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Malaysia
 


Source and scope of regulations - 2018    

References
Remarks:
  • - The Employment Act (EA) is in the process of being amended (probably for 2019 or 2020).
    - The EA which previously only applied to the Peninsular Malaysia has been extended to the Federal Territory of Labuan by the Extension and Modification of Employment Act) Order 2000 [P.U. (A) 400/2000] w.e.f. 1 November 2000.
    See also the "Code of Conduct for Industrial Harmony [CCIH], 1975", which is an Agreement between the Ministry of Human Resources and the main social partners. The aim of the Code is "to lay down principles and guidelines to employers and workers on the practice of industrial relations for achieving greater industrial harmony". Although it is not a binding instrument, it is however taken into consideration by the Industrial Court in retrenchment cases.
  • The Employment Act [EA], No. 265 of 1955, as last amended by the Employment (Amendment) Act 2012.
    Date: 30 Apr 2012; view website » (view in NATLEX »)
  • Employment (Amendment) Act 2012, Act A1419, adopted on 30 January 2012 and published on 9 February 2012.
    This Act entered into force on April 1st, 2012.
    Date: 30 Jan 2012; view website » (view in NATLEX »)
  • The Employment (Termination and Lay-off Benefits) Regulations 1980, as last amended by Employment (Termination and Lay-off Benefits) (Amendment) 2011 of January 2011
    Date: 26 Jan 2011; view website » (view in NATLEX »)
  • The Industrial Relation Act [IRA], No. 177 of 1967, as last amended by Act A1488 of May 2015.
    Date: 01 Oct 2015; view website » (view in NATLEX »)
Scope
Size of enterprises excluded (≤): none
Workers' categories excluded: none
Remarks:
  • See the definition of the notion of "employee" under Sec. 2(1) EA and under Subsection 2(1) of the First Schedule EA.
    Sec. 2B EA provides that the Minister may by order exempt or exclude, subject to such conditions as he may deem fit to impose, any person or class of persons from all or any of the provisions of this
    Act.

Types of employment contracts - 2018    

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Maximum probationary (trial) period: no limitation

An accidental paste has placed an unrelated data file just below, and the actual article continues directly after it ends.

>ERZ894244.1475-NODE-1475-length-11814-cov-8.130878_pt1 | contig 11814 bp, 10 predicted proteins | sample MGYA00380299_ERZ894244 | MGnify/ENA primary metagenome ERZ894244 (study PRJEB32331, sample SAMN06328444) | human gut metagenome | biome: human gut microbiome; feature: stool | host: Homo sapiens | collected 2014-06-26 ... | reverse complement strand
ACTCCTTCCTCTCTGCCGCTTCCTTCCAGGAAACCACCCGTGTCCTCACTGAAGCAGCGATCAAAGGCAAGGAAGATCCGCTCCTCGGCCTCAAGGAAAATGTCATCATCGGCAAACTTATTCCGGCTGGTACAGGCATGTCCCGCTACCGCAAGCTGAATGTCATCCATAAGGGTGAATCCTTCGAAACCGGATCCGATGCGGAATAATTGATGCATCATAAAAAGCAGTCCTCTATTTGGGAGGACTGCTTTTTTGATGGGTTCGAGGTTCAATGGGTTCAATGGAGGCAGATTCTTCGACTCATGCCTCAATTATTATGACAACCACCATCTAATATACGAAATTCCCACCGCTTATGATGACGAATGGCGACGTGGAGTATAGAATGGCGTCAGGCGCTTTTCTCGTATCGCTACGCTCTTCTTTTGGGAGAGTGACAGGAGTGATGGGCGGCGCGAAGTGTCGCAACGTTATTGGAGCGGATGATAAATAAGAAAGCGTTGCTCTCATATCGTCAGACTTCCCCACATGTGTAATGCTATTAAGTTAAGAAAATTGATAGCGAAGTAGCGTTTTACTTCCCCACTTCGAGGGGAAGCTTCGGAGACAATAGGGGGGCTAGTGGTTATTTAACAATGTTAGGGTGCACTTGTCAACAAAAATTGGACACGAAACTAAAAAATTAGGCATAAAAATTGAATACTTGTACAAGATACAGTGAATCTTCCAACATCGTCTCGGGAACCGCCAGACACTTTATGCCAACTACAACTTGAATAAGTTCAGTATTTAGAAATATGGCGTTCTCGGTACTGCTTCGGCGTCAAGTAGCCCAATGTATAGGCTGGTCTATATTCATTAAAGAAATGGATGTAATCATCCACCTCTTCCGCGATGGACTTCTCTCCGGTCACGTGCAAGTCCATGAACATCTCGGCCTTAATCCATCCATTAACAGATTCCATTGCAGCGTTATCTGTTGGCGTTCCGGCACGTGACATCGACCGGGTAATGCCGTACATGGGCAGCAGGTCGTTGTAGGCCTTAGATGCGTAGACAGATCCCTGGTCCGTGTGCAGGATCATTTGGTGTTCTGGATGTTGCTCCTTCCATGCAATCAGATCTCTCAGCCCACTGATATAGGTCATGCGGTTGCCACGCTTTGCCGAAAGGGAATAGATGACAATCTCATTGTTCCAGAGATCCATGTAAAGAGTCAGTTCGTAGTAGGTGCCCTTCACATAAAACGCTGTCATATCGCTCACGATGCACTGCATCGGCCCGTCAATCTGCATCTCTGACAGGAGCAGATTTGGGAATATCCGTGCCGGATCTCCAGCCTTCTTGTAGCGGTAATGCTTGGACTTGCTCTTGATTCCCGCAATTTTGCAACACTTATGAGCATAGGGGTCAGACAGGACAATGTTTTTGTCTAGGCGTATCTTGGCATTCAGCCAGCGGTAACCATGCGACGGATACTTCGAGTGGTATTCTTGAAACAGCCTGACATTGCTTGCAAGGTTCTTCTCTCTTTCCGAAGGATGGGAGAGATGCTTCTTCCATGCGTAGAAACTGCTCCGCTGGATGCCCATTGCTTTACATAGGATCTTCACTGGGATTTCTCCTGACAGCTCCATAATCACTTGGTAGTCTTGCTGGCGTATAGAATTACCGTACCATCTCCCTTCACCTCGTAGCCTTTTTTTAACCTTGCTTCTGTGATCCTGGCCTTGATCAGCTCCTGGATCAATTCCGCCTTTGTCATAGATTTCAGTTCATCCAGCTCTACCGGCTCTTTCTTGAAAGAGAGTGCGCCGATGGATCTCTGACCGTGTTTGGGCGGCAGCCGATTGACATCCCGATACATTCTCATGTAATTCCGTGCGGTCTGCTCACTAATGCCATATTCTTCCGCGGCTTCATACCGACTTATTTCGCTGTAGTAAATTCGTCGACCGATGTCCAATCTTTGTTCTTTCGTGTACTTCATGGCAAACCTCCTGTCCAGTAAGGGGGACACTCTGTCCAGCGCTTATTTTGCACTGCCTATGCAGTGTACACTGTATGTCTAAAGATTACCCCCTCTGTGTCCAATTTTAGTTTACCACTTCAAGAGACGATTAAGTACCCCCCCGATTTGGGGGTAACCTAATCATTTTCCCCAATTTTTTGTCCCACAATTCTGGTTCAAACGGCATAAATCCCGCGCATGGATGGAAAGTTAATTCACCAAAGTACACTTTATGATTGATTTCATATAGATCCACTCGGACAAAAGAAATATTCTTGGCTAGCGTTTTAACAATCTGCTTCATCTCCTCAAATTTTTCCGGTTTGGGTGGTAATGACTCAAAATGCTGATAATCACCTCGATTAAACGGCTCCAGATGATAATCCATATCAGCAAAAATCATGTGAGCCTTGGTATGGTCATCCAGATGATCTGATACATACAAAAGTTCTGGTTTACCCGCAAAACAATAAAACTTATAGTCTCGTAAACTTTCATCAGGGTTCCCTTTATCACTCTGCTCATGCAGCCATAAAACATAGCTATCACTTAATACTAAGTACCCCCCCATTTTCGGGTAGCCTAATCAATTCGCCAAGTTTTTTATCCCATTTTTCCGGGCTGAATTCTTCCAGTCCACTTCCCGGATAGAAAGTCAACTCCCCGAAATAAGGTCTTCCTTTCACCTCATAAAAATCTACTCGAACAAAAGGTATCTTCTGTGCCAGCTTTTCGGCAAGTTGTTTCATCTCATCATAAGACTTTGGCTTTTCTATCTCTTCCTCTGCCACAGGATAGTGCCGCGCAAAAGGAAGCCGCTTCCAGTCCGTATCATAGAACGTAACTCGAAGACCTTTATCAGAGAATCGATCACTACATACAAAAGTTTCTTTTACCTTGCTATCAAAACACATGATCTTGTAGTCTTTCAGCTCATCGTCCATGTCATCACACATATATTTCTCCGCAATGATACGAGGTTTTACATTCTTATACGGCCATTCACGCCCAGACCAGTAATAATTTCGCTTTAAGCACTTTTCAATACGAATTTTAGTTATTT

Remarks:
  • No reference to probationary period in the legislation.
    In practice, employees on probation enjoy the same rights as a permanent employee and they cannot be terminated without just cause.

Fixed term contract (FTC):
  • FTC regulated: Yes
  • Valid reasons for FTC use: no limitation
    Remarks:
    • FTC: sec. 10 (1) EA and 11(1) EA.
      _______________
      - Sec. 10(1) EA: "A contract of service for a specified period of time exceeding one month or for the performance of a specified piece of work, where the time reasonably required for the completion of the work exceeds or may exceed one month, shall be in writing."
      - Sec. 11(1) EA: "A contract of service for a specified period of time or for the performance of a specified piece of work shall, unless otherwise terminated in accordance with this Part, terminate when the period of time for which such contract was made has expired or when the piece of work specified in such contract has been completed."
  • Maximum number of successive FTCs: no limitation
    Remarks:
    • No statutory limitation found in the legislation reviewed.
  • Maximum cumulative duration of successive FTCs: no limitation
    Remarks:
    • No statutory limitation found in the legislation reviewed.

Substantive requirements for dismissals (justified and prohibited grounds) - 2018    

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Obligation to provide reasons to the employee: No
Remarks:
  • No statutory obligation.
    However sec. 10(2) EA states that every written contract of service should include a clause setting out the manner in which the contract concluded may be terminated by either party.
    Sec. 20(1) of the Industrial Relations Act provides that "where a workman, irrespective of whether he is a member of a trade union of workmen or otherwise, considers that he has been dismissed without just cause or excuse by his employer, he may make representations in writing to the Director General to be reinstated in his former employment; (...)"


Valid grounds (justified dismissal): none
Remarks:
  • Sec. 12 (1) EA: termination by either party at any time provided that the notice requirements are observed: no ground for dismissals required in the laws reviewed. This does not result in a total freedom to terminate the contract: it must be understood in light of the existence of prohibited grounds.

    The EA authorizes termination without notice in the following cases:
    Sec. 13 (2) EA: termination by either party without notice in the event of any wilful breach of contract.
    Sec. 14 (1) EA: summary dismissal on the grounds of misconduct.
    Sec. 15 (2) EA: termination of the contract of an employee who has been continuously absent from work without reasonable excuse.
    The 2012 amendments to the EA have introduced a new part on Sexual harassment. According to the new amendments, the employer is required to inquire into a complaint of sexual harassment he/she has received, and to take disciplinary action against the employee concerned if he/she has been found guilty, including dismissing the employee without notice (Sec. 81(c) EA).